• The Awards Circuit: Jackson Truax believes that of the 65 films eligible for this year’s best foreign language film Oscar, the one with the best shot at winning — indeed, one that looks “custom made to win” — is Rachid Bouchareb’s “Outside the Law,” a controversial drama about three brothers who fight for Algeria’s independence from France after WWII, lose their home, and are scattered across the globe, only to cross paths again years later in ways that they could never have imagined. Bouchareb previously directed another film about the French-Algerian conflict, “Days of Glory” (2006), which was nominated for the best foreign language film Oscar. This one will be released domestically later this month.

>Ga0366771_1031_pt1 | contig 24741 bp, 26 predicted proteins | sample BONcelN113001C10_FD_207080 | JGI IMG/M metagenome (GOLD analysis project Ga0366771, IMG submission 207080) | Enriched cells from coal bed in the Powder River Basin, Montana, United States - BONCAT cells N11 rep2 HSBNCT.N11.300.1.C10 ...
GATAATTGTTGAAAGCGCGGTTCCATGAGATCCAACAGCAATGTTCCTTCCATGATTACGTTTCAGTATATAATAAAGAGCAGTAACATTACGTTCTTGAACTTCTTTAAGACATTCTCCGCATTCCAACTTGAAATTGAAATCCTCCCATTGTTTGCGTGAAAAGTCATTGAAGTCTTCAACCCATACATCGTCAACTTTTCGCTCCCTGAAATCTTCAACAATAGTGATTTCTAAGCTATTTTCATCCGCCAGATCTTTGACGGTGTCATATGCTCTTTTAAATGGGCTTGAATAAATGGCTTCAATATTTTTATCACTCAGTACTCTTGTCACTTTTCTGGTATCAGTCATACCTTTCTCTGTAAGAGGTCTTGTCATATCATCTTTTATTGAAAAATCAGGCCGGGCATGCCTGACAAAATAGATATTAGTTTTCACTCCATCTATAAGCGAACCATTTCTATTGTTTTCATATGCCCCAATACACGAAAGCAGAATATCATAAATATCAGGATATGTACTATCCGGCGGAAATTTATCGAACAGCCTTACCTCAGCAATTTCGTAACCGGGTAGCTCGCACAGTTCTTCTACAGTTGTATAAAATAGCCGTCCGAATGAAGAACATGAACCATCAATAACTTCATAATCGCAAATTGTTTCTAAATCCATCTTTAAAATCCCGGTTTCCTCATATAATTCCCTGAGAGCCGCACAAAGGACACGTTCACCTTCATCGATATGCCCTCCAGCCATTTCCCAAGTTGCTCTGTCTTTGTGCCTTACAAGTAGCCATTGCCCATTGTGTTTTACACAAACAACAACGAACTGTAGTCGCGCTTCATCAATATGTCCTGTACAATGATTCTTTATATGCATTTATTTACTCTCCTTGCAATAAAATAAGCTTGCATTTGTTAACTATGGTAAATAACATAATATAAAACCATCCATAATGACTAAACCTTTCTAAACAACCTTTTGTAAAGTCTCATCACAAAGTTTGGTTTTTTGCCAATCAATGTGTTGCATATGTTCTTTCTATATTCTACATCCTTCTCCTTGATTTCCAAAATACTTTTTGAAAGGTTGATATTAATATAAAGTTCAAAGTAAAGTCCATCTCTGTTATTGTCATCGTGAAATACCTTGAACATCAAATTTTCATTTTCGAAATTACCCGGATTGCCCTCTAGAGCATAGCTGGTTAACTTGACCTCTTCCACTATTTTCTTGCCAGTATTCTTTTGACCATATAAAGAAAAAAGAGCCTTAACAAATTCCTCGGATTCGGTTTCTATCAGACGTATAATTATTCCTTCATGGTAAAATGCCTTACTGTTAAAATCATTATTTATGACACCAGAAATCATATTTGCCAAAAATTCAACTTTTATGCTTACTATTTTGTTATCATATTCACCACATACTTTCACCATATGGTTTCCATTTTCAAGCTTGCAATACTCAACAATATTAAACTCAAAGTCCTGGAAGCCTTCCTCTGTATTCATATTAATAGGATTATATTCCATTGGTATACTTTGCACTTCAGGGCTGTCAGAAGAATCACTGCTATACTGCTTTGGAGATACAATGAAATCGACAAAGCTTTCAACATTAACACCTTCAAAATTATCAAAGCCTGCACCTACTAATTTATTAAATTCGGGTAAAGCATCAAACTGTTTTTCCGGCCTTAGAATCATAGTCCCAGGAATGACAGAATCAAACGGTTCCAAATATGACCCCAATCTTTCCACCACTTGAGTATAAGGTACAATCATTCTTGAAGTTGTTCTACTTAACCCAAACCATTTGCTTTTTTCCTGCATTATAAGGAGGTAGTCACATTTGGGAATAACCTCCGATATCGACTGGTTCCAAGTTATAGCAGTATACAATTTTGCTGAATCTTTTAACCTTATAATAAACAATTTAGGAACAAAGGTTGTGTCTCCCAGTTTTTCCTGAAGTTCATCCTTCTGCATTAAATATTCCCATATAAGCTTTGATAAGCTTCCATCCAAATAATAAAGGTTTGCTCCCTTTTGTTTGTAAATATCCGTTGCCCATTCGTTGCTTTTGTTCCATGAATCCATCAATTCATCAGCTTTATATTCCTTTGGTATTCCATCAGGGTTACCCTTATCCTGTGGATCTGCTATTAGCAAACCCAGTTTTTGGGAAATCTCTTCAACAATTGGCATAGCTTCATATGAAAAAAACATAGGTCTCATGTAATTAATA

• PopEater: A staff report indicates that Michael Douglas, the 66-year-old star of “Solitary Man”/“Wall Street: Money Never Sleeps” who is currently battling stage 4 throat cancer, has been regularly making the three-hour trek from New York to Pennsylvania to visit his son Cameron Douglas, 31, who is serving a five-year prison sentence there for possessing heroin and dealing large amounts of methamphetamine and cocaine. Douglas’s publicist says, “Michael completed his treatment about three weeks ago and is recuperating from the process. No further treatments are scheduled.”

Photo: Rachel McAdams in “Morning Glory.” Credit: Paramount.

Friday October 22nd, 2010